3. Household level data
Household data has been “the workhorse of media and advertising for years,” McKinsey’s Broitman said, especially for full-funnel marketers looking to build brand value because they need to cast a wide net.
But there is a catch, of course. Most household targeting relies on an IP address, and the future of IP address targeting is fragile at best, the senator from Wavemaker said. IP addresses to associate several devices that connect to the same WiFi network. there is a future in there.
“I advise my brands to avoid this, as it doesn’t seem to respect the intent and direction of privacy in the industry,” Sen said. “On the flip side, however, everything opt-in is still very much on the table, including the kind of buyer data that a company like Catalina collects.”
Benefits: Improved range and works quite well on TV for years.
The inconvenients: Decreased personalization and potential privacy risks associated with cross-device tracking methods that use device fingerprints.
“Still, I don’t think less individualized ads necessarily have to mean less personalization,” Desai said. “When audience targeting and programmatic took hold, the sector largely abandoned household targeting; but now with the end of cookies it feels like everything old is new again.
Speaking of breathing new life into legacy methods, contextual targeting is experiencing a renaissance and marketers are weighing their post-cookie options.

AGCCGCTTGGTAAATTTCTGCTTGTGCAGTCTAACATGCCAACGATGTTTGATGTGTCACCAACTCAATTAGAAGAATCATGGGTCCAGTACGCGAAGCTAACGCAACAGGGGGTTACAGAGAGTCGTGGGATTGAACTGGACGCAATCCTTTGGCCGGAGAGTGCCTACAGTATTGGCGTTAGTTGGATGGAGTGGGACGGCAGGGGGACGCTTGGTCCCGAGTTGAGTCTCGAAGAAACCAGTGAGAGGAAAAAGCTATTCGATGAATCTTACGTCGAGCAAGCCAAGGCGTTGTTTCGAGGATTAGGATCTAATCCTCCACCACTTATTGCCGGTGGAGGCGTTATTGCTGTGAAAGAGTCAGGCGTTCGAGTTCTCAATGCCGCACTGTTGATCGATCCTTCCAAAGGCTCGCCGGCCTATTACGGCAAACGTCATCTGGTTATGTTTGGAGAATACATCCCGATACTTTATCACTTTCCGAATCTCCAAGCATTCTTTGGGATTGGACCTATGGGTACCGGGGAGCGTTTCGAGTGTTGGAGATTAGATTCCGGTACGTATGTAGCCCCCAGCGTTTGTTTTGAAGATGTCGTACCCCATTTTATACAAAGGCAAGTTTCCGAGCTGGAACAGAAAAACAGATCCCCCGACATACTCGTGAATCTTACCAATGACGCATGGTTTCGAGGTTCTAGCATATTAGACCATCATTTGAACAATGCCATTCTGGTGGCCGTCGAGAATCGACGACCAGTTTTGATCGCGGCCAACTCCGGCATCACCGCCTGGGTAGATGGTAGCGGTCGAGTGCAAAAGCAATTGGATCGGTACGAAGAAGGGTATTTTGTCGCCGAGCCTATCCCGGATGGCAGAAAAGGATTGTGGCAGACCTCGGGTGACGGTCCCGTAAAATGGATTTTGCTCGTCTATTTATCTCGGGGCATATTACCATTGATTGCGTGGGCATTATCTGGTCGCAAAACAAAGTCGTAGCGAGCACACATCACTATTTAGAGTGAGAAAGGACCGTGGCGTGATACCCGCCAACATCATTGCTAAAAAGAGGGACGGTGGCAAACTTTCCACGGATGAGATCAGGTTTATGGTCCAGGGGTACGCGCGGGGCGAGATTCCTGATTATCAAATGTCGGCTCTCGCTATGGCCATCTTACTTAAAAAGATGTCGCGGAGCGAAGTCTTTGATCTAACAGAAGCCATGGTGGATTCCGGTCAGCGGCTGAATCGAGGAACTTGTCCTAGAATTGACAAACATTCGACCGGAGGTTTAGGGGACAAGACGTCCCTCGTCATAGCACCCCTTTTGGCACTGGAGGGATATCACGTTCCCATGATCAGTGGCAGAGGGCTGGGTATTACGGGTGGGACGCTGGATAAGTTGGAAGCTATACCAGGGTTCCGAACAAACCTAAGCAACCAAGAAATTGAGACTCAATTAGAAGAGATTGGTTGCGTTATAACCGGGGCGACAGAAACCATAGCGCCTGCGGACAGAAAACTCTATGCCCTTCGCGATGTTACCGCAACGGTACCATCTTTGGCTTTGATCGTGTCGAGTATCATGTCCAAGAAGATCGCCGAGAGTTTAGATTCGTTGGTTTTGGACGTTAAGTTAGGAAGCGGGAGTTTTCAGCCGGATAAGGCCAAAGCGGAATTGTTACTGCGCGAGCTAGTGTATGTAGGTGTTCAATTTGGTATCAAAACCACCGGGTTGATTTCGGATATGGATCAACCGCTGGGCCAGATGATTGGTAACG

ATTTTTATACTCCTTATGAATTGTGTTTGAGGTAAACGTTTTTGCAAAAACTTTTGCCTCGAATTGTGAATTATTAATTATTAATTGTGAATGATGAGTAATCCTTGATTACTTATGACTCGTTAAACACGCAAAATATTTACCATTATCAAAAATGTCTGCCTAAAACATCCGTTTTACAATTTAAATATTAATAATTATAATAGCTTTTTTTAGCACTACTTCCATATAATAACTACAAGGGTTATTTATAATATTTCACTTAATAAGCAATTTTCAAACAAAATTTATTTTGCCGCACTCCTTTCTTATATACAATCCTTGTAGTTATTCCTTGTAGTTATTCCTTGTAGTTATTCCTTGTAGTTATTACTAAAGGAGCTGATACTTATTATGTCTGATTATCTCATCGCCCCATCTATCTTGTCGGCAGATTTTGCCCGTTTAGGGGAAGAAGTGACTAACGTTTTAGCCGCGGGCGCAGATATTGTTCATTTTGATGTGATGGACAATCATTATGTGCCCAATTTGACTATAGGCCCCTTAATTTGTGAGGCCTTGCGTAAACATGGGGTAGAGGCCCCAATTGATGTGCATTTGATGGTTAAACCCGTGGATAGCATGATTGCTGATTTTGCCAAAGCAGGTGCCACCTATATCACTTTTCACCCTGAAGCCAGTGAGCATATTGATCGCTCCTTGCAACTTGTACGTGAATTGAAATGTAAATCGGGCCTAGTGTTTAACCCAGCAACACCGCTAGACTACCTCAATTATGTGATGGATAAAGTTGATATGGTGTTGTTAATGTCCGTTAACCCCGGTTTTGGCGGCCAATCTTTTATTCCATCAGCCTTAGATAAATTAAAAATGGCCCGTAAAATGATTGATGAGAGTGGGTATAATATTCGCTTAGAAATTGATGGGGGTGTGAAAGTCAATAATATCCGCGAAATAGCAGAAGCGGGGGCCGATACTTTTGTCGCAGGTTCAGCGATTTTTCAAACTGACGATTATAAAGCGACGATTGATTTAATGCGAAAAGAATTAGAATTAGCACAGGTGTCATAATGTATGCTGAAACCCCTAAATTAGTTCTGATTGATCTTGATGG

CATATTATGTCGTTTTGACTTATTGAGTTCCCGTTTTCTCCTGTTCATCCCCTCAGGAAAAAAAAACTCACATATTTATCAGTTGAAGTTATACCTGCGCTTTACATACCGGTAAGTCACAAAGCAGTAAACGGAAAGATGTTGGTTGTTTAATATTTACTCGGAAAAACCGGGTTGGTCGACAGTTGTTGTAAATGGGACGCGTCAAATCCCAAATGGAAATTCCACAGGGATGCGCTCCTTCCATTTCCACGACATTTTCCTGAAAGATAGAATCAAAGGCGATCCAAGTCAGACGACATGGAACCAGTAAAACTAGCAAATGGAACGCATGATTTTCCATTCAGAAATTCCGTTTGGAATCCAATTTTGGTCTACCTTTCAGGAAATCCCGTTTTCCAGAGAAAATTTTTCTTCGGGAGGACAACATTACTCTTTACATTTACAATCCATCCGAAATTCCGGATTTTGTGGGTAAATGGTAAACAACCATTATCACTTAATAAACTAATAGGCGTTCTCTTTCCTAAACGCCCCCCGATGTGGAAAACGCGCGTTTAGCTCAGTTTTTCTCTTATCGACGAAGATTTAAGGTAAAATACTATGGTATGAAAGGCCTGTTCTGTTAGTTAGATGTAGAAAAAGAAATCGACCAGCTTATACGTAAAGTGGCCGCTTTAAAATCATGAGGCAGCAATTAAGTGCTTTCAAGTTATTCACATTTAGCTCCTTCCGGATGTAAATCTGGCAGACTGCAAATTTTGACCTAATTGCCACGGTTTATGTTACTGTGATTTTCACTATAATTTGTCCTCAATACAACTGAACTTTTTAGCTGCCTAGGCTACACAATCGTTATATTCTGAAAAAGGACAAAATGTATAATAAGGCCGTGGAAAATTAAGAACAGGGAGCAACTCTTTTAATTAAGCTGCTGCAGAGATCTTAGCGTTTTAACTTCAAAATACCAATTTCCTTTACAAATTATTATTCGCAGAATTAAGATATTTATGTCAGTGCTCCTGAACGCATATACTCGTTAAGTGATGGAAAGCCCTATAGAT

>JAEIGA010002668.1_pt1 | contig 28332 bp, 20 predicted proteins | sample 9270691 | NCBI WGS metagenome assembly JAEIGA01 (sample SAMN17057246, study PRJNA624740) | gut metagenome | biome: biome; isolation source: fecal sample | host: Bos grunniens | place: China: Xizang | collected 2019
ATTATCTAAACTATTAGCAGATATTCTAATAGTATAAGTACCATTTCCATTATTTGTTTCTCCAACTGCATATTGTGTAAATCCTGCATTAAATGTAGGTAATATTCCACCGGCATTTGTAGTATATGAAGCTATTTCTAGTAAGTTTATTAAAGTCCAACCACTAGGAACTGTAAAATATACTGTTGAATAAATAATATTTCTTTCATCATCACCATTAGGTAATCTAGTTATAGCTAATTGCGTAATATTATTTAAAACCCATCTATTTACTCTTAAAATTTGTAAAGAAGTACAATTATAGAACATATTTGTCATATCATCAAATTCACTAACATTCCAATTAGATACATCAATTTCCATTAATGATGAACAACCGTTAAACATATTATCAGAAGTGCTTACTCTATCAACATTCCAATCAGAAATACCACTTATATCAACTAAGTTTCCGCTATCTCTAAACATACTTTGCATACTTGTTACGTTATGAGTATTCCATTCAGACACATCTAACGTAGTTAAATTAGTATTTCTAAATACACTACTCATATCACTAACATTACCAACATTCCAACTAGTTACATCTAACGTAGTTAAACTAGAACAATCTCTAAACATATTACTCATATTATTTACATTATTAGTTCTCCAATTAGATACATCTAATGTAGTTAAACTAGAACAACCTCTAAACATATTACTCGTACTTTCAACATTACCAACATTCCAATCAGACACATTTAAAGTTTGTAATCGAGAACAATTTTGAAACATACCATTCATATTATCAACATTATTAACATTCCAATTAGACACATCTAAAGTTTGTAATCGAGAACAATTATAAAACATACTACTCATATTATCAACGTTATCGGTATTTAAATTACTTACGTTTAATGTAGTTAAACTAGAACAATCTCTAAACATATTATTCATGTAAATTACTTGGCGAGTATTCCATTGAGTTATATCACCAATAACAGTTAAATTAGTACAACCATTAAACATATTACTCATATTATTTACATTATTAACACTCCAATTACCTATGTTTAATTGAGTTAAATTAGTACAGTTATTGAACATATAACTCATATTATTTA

Data collaboration has a lot of potential – if datasets are securely merged and stored securely.
And data consortia could turn the power back to publishers and turn away from the obsession with audience-based targeting. “You can think of it almost as an extension of the first party relationship,” Sen said.
The danger is that second-party data partnerships are often not clear to consumers. “They don’t know which sites are tracking their data, how it’s going or who is involved,” she said.
Benefits: Publisher power, scaling, improved ad targeting, and measurement capabilities.
The inconvenients: Consumers may not be clear on how data is shared on the backend. Appropriate data security and governance is essential in light of platform changes and increased regulatory scrutiny.
Who could forget the cohorts?
Google grabbed the headlines with FLoC [Federated Learning of Cohorts], but Google’s proposal isn’t the only game in town.
Cohort targeting – using common behaviors and interests to create anonymized groupings rather than tying those attributes and experiences to an individual identifier – is a key concept in post-cookie product development.
Benefits: Theoretically secure for privacy …
The inconvenients:… But could introduce new risks for privacy. Cohorts, for example, do nothing to eliminate predatory targeting. They have also not proven their worth in a context without a kitchen. Google’s controversial FLoC experiment, for example, relied on real-time access to cross-site publisher data that will no longer be available once Chrome clears third-party cookies.
“There are subtle differences in the way FLoCs and cohorts are collected and identified,” Desai said. “I don’t see any good way, at least for the moment, to be able to predict the performance of a FLoC.”